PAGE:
Allianz Study: Despite Economic Challenges, Canadians Determined To Travel

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Bruce Parkinson

Despite rising financial pressures, the Canadian desire to travel continues to rise, with seven in ten Canadians saying they plan to take a vacation in 2024. The data comes from Allianz Global Assistance’s seventh annual Vacation Confidence Study. 

The travel insurance and assistance provider’s study, conducted in partnership with Ipsos, revealed that vacation confidence is strongest among high-income households (85%), university graduates (80%) and families with children (79%).

These encouraging travel intentions are reinforced by the 72% of Canadians who say that an annual vacation is important to them. 

Those over the age of 55 – who were among the slowest to return to travel in recent years – are driving the rise in vacation confidence with a 10-point increase from last year’s study. Considered to be some of the country’s most avid travellers, the 55+ generation has now rebounded to 2019 numbers in terms of travel intentions.

“Canadian travellers are a resilient bunch. Despite facing unprecedented challenges in recent years, as our 2024 Vacation Confidence Study reveals, travel intentions have fully returned to pre-pandemic levels,” said Dan Keon, Vice President, Marketing & Insights at Allianz.

Hospitality and leisure sector jobs on the rebound.

Canadians are ready to travel in 2024. (Photo Credit: metamorworks/iStock/Getty Images Plus)

“In line with rebounding travel volumes, we’ve seen a recovery in the Canadian consumer’s mindset around the importance and prioritization of travel. This shift is propelling Canadians’ confidence in taking a vacation this winter to a statistical high point in our seven-year survey, indicating a renewed commitment to travel.” 

When it comes to escaping the cold and taking a winter vacation, almost half of Canadians are confident they will take a trip this winter, up four points from 2022. The overall increase in winter vacation confidence among Canadians is again attributed to those aged 55+ who are returning to travel after being more cautious coming out of the pandemic. With this, the study suggests snowbird travel to jump back to 2019 levels in 2024.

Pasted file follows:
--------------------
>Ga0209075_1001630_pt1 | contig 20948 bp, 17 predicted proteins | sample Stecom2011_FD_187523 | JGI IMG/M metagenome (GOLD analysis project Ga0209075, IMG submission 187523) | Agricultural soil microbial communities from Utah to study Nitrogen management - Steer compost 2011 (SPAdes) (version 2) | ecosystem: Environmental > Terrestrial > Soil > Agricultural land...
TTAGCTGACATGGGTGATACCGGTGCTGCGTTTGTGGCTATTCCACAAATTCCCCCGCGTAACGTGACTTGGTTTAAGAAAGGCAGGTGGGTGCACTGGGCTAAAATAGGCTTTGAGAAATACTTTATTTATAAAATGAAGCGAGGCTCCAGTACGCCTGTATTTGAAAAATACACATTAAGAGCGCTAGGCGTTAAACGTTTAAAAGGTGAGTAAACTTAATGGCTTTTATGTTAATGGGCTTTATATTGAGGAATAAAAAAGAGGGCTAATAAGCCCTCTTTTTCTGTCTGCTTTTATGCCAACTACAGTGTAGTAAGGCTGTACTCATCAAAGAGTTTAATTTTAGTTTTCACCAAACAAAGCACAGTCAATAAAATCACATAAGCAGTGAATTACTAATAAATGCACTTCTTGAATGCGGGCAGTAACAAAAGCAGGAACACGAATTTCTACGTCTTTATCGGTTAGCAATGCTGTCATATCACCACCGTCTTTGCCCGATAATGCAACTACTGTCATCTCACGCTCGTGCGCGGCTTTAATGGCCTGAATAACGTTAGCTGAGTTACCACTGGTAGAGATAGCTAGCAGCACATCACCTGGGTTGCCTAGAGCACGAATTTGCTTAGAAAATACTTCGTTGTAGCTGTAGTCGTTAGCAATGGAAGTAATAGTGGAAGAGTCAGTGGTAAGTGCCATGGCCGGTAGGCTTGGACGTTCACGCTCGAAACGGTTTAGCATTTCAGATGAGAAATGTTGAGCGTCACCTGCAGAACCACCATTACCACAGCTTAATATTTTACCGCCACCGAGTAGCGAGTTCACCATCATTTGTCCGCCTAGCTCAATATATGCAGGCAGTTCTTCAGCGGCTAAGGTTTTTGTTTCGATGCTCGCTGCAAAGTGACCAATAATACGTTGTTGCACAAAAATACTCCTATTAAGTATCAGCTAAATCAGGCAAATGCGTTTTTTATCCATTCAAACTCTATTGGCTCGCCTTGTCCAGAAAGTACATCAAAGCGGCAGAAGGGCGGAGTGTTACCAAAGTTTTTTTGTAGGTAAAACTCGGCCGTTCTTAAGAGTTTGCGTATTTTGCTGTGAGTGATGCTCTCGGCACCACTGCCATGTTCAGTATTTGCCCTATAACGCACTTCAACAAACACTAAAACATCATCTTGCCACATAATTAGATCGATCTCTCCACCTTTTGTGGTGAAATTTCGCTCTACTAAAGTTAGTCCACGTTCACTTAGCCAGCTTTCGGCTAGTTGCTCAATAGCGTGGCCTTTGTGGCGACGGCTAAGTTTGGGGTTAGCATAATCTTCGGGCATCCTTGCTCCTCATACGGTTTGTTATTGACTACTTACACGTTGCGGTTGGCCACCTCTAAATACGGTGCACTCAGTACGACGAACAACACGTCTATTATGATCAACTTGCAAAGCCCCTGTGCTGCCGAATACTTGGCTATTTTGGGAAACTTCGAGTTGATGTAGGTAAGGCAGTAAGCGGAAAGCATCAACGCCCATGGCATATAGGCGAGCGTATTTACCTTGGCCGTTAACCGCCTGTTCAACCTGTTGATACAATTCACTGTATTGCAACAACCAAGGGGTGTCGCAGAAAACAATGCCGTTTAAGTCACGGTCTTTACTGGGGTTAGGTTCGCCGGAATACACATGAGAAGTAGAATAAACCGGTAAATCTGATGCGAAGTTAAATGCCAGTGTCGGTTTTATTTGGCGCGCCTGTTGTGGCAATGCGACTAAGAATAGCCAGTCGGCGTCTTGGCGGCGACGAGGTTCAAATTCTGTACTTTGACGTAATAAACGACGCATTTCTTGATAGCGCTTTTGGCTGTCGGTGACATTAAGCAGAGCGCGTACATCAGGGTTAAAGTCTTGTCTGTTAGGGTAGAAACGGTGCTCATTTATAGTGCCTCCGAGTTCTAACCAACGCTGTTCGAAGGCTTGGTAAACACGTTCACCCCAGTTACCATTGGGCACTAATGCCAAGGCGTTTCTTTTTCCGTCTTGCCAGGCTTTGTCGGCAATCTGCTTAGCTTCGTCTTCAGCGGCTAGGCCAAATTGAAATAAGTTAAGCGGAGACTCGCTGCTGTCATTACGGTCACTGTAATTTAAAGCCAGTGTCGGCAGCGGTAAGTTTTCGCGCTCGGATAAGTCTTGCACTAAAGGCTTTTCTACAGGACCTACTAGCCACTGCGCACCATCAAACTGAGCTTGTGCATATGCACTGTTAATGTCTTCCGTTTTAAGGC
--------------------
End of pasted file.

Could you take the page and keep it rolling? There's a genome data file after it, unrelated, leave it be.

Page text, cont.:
While Canadians of all ages are clearly eager to travel, the vacation deficit is still historically higher than the years immediately preceding the pandemic. This year, 17 per cent of Canadians fall into the vacation deficit category – meaning that taking an annual vacation is important to them but they are not confident that they will take one. The deficit dropped for the second consecutive year, but a third of Canadians still have not had a vacation in over two years. 

Among Canadians who are not confident they will take a trip next year, 68% cite not wanting to spend the money as the primary barrier. Of those planning a trip, 60% say they will be scaling back travel plans due to inflation.

“Canadians have been heavily impacted by rising living costs so it’s no surprise that the study found the biggest obstacle to taking a vacation relates to financial pressures,” added Keon.

Travel insurance

Travel insurance is an important part of vacation planning. (photo via iStock / Getty Images Plus / Andrei Sauko)

“With these challenges in mind, we encourage all Canadians who are planning to travel to include travel insurance in their trip budget. It has never been more critical for travellers to protect their vacation investment, and the cost of travel insurance is a fraction of the potentially catastrophic expenses that can arise due to an unexpected medical emergency abroad.”


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